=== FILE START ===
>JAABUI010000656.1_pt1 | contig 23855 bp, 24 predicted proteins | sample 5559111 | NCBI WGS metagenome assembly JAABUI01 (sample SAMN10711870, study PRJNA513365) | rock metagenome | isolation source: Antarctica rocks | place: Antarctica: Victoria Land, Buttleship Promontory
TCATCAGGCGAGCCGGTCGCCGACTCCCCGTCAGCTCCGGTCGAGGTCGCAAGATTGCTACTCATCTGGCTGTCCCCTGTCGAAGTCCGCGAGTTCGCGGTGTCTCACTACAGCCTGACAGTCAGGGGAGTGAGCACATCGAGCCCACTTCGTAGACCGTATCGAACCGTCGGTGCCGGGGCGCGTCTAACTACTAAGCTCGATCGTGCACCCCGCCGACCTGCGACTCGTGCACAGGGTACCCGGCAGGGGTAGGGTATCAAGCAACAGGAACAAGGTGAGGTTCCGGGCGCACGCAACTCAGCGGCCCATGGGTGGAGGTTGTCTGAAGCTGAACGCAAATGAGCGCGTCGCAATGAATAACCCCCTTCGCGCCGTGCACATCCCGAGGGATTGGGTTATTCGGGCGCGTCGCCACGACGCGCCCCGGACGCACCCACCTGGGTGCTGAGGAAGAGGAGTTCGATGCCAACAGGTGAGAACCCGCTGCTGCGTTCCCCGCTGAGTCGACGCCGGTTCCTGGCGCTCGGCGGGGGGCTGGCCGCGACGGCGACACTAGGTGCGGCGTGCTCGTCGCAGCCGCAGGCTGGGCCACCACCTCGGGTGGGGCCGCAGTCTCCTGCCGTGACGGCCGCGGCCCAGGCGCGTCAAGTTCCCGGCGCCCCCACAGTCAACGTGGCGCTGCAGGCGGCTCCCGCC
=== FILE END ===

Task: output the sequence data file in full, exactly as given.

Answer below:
>JAABUI010000656.1_pt1 | contig 23855 bp, 24 predicted proteins | sample 5559111 | NCBI WGS metagenome assembly JAABUI01 (sample SAMN10711870, study PRJNA513365) | rock metagenome | isolation source: Antarctica rocks | place: Antarctica: Victoria Land, Buttleship Promontory
TCATCAGGCGAGCCGGTCGCCGACTCCCCGTCAGCTCCGGTCGAGGTCGCAAGATTGCTACTCATCTGGCTGTCCCCTGTCGAAGTCCGCGAGTTCGCGGTGTCTCACTACAGCCTGACAGTCAGGGGAGTGAGCACATCGAGCCCACTTCGTAGACCGTATCGAACCGTCGGTGCCGGGGCGCGTCTAACTACTAAGCTCGATCGTGCACCCCGCCGACCTGCGACTCGTGCACAGGGTACCCGGCAGGGGTAGGGTATCAAGCAACAGGAACAAGGTGAGGTTCCGGGCGCACGCAACTCAGCGGCCCATGGGTGGAGGTTGTCTGAAGCTGAACGCAAATGAGCGCGTCGCAATGAATAACCCCCTTCGCGCCGTGCACATCCCGAGGGATTGGGTTATTCGGGCGCGTCGCCACGACGCGCCCCGGACGCACCCACCTGGGTGCTGAGGAAGAGGAGTTCGATGCCAACAGGTGAGAACCCGCTGCTGCGTTCCCCGCTGAGTCGACGCCGGTTCCTGGCGCTCGGCGGGGGGCTGGCCGCGACGGCGACACTAGGTGCGGCGTGCTCGTCGCAGCCGCAGGCTGGGCCACCACCTCGGGTGGGGCCGCAGTCTCCTGCCGTGACGGCCGCGGCCCAGGCGCGTCAAGTTCCCGGCGCCCCCACAGTCAACGTGGCGCTGCAGGCGGCTCCCGCC